CIV. ON CARE OF HEALTH AND PEACE OF MIND
Suppose that you hold wealth to be a good: poverty will then distress you, and, —which is most pitiable,— it will be an imaginary poverty. For you may be rich, and nevertheless, because your neighbour is richer, you suppose yourself to be poor exactly by the same amount in which you fall short of your neighbour. You may deem official position a good; you will be vexed at another’s appointment or re-appointment to the consulship; you will be jealous whenever you see a name several times in the state records. Your ambition will be so frenzied that you will regard yourself last in the race if there is anyone in front of you. Or you may rate death as the worst of evils, although there is really no evil therein except that which precedes death’s coming —fear. You will be frightened out of your wits, not only by real, but by fancied dangers, and will be tossed for ever on the sea of illusion…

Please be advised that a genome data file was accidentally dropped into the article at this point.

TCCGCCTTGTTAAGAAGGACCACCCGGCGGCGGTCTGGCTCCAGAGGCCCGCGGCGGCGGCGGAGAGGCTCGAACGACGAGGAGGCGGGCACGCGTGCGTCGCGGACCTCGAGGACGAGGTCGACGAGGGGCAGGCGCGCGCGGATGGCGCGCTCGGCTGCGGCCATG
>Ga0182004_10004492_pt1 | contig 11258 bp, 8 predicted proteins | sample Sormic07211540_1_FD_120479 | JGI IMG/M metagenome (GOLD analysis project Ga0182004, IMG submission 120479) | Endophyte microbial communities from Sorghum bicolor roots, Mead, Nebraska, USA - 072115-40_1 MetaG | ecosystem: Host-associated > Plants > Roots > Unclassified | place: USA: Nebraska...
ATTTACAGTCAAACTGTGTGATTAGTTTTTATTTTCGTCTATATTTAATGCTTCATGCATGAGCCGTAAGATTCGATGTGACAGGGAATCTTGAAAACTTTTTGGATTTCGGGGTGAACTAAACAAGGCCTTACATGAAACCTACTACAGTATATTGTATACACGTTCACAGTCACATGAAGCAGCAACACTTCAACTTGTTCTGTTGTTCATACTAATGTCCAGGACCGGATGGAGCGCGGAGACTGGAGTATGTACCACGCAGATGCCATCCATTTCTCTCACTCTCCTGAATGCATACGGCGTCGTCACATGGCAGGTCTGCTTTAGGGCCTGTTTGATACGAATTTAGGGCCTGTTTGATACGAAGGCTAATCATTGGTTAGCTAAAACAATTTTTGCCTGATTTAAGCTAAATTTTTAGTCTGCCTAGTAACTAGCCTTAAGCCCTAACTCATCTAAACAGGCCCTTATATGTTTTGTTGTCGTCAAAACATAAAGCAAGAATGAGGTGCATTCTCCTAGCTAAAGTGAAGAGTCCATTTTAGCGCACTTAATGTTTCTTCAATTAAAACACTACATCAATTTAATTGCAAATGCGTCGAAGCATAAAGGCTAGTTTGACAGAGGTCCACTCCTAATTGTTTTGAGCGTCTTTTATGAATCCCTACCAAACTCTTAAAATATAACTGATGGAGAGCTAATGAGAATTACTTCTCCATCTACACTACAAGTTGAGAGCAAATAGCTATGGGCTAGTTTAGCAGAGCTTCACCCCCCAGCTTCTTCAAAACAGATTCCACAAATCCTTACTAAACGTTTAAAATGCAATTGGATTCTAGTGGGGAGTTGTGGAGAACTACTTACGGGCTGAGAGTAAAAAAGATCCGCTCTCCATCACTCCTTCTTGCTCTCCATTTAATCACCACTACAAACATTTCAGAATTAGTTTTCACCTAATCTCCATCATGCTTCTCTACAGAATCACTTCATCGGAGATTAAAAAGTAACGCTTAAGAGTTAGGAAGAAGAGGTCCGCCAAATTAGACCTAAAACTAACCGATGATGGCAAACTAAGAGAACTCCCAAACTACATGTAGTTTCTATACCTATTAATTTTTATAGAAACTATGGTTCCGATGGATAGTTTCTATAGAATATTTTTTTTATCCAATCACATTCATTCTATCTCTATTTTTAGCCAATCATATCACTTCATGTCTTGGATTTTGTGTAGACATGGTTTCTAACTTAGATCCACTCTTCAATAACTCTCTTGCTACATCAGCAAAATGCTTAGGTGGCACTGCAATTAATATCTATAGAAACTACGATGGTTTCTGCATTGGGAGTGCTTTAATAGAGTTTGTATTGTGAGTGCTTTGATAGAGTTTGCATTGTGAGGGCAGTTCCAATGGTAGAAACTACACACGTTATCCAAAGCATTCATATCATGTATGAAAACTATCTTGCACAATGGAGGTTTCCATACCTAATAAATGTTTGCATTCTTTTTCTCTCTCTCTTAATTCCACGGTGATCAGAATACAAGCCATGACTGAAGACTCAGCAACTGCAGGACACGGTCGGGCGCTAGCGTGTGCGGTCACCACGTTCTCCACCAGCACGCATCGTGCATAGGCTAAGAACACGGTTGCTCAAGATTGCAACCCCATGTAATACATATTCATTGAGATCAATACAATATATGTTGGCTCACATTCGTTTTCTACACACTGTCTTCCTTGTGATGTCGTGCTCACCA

For peace itself will furnish further apprehension. Even in the midst of safety you will have no confidence if your mind has once been given a shock; once it has acquired the habit of blind panic, it is incapable of providing even for its own safety. For it does not avoid danger, but runs away. Yet we are more exposed to danger when we turn our backs.
Seneca Epistles 93-124, Translation by Richard Gummere. Loeb Classical Library.
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